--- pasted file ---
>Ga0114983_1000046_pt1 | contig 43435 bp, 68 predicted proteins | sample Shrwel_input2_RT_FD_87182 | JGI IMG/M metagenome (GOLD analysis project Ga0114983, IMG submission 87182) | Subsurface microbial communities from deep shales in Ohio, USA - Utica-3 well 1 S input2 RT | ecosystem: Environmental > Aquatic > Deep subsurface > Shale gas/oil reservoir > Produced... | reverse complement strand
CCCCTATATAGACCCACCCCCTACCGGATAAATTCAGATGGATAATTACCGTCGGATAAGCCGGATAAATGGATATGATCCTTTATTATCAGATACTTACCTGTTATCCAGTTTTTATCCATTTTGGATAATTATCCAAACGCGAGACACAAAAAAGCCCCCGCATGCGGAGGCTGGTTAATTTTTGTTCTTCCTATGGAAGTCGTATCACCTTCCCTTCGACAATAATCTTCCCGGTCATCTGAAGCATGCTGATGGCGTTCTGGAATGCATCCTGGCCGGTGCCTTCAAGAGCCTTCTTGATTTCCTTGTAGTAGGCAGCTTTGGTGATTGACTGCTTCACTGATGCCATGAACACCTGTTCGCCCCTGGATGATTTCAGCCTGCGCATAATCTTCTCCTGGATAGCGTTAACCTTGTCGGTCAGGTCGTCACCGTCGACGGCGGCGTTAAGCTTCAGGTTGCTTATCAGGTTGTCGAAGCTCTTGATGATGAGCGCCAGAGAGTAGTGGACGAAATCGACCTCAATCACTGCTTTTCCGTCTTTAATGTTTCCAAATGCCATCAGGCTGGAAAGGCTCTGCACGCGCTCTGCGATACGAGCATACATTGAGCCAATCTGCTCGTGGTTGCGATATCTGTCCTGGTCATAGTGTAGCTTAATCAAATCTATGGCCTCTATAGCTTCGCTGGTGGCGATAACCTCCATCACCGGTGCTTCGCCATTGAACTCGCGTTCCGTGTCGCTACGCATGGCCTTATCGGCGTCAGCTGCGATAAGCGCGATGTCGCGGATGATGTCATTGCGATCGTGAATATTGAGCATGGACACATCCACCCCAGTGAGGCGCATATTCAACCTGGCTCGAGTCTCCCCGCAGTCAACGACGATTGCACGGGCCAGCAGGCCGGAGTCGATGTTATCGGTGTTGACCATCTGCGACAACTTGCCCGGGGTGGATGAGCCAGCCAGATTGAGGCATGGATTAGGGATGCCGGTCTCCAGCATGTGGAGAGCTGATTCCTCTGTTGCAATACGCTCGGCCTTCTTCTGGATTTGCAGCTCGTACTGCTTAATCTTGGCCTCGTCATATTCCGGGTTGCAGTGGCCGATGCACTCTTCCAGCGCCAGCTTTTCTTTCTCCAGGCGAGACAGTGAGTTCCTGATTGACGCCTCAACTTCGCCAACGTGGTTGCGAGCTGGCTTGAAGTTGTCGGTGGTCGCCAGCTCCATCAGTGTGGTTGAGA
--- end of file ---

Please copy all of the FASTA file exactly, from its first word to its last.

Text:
>Ga0114983_1000046_pt1 | contig 43435 bp, 68 predicted proteins | sample Shrwel_input2_RT_FD_87182 | JGI IMG/M metagenome (GOLD analysis project Ga0114983, IMG submission 87182) | Subsurface microbial communities from deep shales in Ohio, USA - Utica-3 well 1 S input2 RT | ecosystem: Environmental > Aquatic > Deep subsurface > Shale gas/oil reservoir > Produced... | reverse complement strand
CCCCTATATAGACCCACCCCCTACCGGATAAATTCAGATGGATAATTACCGTCGGATAAGCCGGATAAATGGATATGATCCTTTATTATCAGATACTTACCTGTTATCCAGTTTTTATCCATTTTGGATAATTATCCAAACGCGAGACACAAAAAAGCCCCCGCATGCGGAGGCTGGTTAATTTTTGTTCTTCCTATGGAAGTCGTATCACCTTCCCTTCGACAATAATCTTCCCGGTCATCTGAAGCATGCTGATGGCGTTCTGGAATGCATCCTGGCCGGTGCCTTCAAGAGCCTTCTTGATTTCCTTGTAGTAGGCAGCTTTGGTGATTGACTGCTTCACTGATGCCATGAACACCTGTTCGCCCCTGGATGATTTCAGCCTGCGCATAATCTTCTCCTGGATAGCGTTAACCTTGTCGGTCAGGTCGTCACCGTCGACGGCGGCGTTAAGCTTCAGGTTGCTTATCAGGTTGTCGAAGCTCTTGATGATGAGCGCCAGAGAGTAGTGGACGAAATCGACCTCAATCACTGCTTTTCCGTCTTTAATGTTTCCAAATGCCATCAGGCTGGAAAGGCTCTGCACGCGCTCTGCGATACGAGCATACATTGAGCCAATCTGCTCGTGGTTGCGATATCTGTCCTGGTCATAGTGTAGCTTAATCAAATCTATGGCCTCTATAGCTTCGCTGGTGGCGATAACCTCCATCACCGGTGCTTCGCCATTGAACTCGCGTTCCGTGTCGCTACGCATGGCCTTATCGGCGTCAGCTGCGATAAGCGCGATGTCGCGGATGATGTCATTGCGATCGTGAATATTGAGCATGGACACATCCACCCCAGTGAGGCGCATATTCAACCTGGCTCGAGTCTCCCCGCAGTCAACGACGATTGCACGGGCCAGCAGGCCGGAGTCGATGTTATCGGTGTTGACCATCTGCGACAACTTGCCCGGGGTGGATGAGCCAGCCAGATTGAGGCATGGATTAGGGATGCCGGTCTCCAGCATGTGGAGAGCTGATTCCTCTGTTGCAATACGCTCGGCCTTCTTCTGGATTTGCAGCTCGTACTGCTTAATCTTGGCCTCGTCATATTCCGGGTTGCAGTGGCCGATGCACTCTTCCAGCGCCAGCTTTTCTTTCTCCAGGCGAGACAGTGAGTTCCTGATTGACGCCTCAACTTCGCCAACGTGGTTGCGAGCTGGCTTGAAGTTGTCGGTGGTCGCCAGCTCCATCAGTGTGGTTGAGA